Douglas Dollarhide, whose election as Compton’s first black mayor in 1969 symbolized the demographic transformation of what was once a predominantly white area, has died. He was 85.
The Oklahoma native and member of numerous community groups was on life support for three years before family chose take him off, said his nephew, Vernon T. Wilson.
He was an unassuming perfectionist who loved to read, quote Shakespeare and listen to Bach and Beethoven.
“All he’d ever talk about were things that needed to be done,” Wilson said, “not about his accomplishments.”
Dollarhide became the first elected black councilman of Compton by 75 votes in 1963. He was elected mayor in 1969.
Dollarhide oversaw the construction of a City Hall and a community center that was later named the Dollarhide Neighborhood Center. Combating drugs, alcohol abuse and crime was a top priority.
Dollarhide was considered a pioneering figure at a time when other cities in southeast Los Angeles County were becoming increasingly black and Latino.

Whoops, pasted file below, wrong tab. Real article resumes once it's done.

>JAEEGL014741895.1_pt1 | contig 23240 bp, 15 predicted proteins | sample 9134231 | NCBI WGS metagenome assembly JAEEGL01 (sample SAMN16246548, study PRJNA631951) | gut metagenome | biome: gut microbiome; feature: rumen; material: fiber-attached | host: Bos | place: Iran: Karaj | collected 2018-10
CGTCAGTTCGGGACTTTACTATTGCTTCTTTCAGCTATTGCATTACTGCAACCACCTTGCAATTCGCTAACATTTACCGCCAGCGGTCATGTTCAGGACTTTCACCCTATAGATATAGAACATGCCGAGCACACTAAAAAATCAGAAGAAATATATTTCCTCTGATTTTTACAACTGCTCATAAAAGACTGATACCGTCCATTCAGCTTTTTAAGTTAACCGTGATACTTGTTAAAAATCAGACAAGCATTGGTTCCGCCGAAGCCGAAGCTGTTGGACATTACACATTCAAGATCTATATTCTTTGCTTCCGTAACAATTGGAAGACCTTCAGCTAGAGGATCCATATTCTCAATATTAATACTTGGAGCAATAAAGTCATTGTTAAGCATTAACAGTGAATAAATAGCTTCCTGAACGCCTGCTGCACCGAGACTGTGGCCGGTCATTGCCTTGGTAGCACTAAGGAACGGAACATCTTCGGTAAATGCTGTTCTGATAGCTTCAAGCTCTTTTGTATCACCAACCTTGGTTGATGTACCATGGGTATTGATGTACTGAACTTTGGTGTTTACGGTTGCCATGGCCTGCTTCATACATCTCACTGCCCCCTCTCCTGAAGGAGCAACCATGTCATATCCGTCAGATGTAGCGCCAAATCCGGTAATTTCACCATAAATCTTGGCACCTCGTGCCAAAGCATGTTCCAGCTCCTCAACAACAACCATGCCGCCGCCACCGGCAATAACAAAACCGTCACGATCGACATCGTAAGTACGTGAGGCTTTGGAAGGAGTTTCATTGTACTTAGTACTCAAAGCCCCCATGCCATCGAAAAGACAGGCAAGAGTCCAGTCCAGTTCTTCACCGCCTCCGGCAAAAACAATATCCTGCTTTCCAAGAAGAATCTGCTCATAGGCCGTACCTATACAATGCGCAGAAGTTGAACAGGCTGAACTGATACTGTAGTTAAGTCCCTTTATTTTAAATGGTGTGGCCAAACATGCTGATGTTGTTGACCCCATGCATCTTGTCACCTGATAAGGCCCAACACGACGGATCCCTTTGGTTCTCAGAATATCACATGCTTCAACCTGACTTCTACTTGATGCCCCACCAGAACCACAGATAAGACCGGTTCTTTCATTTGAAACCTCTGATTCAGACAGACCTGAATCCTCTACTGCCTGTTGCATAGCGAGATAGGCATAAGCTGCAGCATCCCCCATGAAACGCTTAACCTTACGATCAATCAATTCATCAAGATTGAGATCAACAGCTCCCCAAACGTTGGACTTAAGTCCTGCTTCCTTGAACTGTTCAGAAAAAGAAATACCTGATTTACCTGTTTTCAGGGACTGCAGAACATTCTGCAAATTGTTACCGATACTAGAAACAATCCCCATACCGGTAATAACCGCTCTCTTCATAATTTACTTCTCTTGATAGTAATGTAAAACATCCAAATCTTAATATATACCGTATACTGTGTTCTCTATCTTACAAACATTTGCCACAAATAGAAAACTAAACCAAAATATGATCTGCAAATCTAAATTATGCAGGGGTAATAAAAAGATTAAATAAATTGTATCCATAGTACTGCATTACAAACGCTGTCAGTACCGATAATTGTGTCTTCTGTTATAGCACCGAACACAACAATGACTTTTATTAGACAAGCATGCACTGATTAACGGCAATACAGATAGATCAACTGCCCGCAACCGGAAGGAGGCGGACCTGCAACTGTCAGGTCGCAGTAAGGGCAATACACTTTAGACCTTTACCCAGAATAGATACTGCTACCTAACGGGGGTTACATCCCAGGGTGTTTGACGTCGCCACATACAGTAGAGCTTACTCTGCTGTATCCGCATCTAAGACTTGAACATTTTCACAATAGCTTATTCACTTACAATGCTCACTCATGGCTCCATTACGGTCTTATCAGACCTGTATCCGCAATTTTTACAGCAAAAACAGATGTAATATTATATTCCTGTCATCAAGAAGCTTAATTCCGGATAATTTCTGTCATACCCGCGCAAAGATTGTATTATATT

He took office when Compton’s population hovered at 76,000 and was about 65% black. City leadership was starting to turn, with several black leaders winning prominent roles on the council and school boards. Businesses, city departments and community clubs were still dominated by whites.
“The white establishment didn’t think much about it,” said Maxcy Filer, 78, about Dollarhide’s mayoral win. “But black people thought it was good . . . and when he was elected, he kept his promise.”
The former mail carrier ran for a second term but lost to Doris A. Davis, Compton’s first black female mayor.
Dollarhide later worked as a real estate agent and mortgage broker, before retiring to Northridge.
Dollarhide’s wife, Eliza Dollarhide, died in 2007. He is survived by his adopted daughter, Patricia Kiriko.